House votes to assist Capitol Police officers injured in baseball shooting
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The House easily passed legislation on Monday to help Capitol Police officers injured in the shooting last month at the GOP baseball practice.

Reps. Joe Barton (R-Texas) and Mike Doyle (D-Pa.), the managers of the Republican and Democratic baseball teams, authored the measure to amend existing regulations for the Capitol Police Memorial Fund that currently only allow donations to go to families of officers killed on the job.

Coincidentally, Monday is the anniversary of a shooting incident at the Capitol in 1998 that resulted in the deaths of two Capitol Police officers. The deaths of Officer Jacob Chestnut and Detective John Gibson led to the creation of the Capitol Police Memorial Fund to provide financial support for their families.

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Last month, two members of House Majority Whip Steve Scalise’s (R-La.) security detail who were on hand at the baseball practice in Alexandria, Va., helped take down the shooter. Lawmakers have acknowledged that the scene likely would have turned into a massacre had Scalise not been present with his security detail assigned to him as a member of leadership.

Officers David Bailey and Crystal Griner both sustained injuries. Scalise is still recovering at MedStar Washington Hospital Center after being shot in the hip.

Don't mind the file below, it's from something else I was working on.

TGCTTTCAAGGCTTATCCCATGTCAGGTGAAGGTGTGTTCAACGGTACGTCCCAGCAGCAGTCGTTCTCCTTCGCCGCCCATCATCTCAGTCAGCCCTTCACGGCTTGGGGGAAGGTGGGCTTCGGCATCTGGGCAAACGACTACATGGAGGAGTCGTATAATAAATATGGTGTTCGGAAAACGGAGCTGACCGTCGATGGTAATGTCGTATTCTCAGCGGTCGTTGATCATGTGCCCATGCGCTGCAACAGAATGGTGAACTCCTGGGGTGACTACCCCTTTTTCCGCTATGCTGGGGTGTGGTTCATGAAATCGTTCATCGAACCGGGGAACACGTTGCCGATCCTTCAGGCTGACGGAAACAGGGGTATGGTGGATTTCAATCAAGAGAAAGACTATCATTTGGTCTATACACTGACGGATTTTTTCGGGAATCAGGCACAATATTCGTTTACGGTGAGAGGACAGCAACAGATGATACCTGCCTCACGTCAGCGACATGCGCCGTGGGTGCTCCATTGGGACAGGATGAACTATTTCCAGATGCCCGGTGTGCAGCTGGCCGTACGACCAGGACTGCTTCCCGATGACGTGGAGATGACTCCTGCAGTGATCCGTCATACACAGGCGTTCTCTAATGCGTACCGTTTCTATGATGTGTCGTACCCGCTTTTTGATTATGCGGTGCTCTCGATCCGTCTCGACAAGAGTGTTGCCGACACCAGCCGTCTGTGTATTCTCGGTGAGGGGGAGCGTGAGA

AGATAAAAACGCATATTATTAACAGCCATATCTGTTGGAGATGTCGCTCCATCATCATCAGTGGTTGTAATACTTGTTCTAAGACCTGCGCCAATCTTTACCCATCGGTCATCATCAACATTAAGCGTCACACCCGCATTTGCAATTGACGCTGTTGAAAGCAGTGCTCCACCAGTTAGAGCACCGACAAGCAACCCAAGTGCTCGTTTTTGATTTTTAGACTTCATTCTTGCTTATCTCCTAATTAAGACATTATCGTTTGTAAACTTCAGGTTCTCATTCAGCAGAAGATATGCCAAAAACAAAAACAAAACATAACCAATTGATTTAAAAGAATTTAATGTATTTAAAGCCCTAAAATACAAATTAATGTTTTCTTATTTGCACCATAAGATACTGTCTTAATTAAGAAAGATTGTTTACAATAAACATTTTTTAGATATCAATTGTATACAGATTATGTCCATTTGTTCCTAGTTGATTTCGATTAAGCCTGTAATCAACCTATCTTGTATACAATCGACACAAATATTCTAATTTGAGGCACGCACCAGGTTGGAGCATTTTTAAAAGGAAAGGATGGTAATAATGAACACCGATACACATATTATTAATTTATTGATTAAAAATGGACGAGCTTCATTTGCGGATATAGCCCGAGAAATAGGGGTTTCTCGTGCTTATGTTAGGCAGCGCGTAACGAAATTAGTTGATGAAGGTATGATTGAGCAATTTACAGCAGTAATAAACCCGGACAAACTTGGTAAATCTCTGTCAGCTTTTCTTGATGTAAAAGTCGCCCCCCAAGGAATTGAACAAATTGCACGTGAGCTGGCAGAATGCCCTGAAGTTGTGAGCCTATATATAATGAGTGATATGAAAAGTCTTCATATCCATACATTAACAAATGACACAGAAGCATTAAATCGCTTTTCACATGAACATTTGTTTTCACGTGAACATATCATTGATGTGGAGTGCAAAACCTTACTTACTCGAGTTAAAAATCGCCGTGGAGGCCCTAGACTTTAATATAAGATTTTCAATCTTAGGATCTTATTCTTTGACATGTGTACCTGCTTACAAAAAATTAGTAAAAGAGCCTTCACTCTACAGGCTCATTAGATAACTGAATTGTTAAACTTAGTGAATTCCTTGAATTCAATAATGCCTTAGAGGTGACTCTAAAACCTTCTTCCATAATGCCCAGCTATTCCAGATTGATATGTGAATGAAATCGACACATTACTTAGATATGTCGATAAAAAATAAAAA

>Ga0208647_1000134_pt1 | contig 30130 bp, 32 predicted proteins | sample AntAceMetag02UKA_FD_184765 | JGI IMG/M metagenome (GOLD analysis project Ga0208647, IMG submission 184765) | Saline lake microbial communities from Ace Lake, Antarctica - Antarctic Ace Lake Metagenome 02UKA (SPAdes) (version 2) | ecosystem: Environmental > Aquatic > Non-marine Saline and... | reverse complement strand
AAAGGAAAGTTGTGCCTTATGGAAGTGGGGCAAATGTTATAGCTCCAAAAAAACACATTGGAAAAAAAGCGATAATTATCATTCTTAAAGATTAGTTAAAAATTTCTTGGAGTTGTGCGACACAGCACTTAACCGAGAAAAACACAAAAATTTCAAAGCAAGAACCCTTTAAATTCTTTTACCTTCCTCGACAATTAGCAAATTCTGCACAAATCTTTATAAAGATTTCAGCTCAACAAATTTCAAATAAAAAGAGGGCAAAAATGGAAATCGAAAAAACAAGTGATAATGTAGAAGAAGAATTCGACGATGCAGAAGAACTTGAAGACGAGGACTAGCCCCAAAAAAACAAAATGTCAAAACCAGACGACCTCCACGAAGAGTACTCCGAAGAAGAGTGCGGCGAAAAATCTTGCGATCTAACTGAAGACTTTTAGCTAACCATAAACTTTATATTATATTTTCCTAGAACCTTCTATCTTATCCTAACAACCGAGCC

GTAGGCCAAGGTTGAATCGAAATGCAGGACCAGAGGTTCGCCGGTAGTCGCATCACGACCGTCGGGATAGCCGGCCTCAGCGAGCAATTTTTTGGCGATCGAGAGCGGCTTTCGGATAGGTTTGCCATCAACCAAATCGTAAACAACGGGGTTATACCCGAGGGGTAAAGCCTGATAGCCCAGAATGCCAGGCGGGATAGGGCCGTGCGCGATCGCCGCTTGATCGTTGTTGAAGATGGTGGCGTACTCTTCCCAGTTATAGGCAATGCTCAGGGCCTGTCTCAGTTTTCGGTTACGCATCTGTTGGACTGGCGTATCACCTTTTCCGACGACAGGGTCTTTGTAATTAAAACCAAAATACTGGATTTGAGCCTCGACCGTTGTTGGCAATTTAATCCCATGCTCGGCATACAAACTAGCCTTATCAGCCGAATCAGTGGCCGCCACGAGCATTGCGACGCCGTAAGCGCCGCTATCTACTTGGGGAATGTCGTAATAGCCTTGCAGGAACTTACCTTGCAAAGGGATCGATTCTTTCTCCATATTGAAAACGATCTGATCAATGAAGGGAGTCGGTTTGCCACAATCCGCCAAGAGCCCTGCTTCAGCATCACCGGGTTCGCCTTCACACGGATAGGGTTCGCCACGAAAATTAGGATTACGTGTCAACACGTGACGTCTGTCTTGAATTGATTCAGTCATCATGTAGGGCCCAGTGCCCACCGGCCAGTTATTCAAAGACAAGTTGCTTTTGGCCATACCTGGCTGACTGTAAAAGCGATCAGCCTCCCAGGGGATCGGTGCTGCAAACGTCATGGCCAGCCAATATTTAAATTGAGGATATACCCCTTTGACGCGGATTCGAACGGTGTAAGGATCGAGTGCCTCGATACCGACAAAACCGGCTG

Under the bill, which passed by a voice vote, people would be able to donate to the Capitol Police Memorial Fund to help Bailey and Griner.

Barton said he expects the Senate to take up the bill as soon as Tuesday, so that it reaches President Trump’s desk by the end of this week.

“I watched Officer Bailey run past me directly at the shooter, risking his life, and two other Alexandria Police officers who had arrived on the scene assisted him. Officer Griner was wounded, but was giving covering fire and that’s when they brought down the shooter. They are heroes,” Barton said.

The annual Congressional Baseball Game raised $1.5 million for charity a day after the June 14 shooting. Organizers added the Capitol Police Memorial Fund to the list of this year's beneficiaries, which originally included local charities like the Boys and Girls Clubs of Greater Washington and the Washington Nationals Dream Foundation.

Scalise has not been able to return to the Capitol to run the House GOP’s whip team. But he called into the weekly whip meeting on Monday in what one lawmaker in the room described as an “emotional” moment.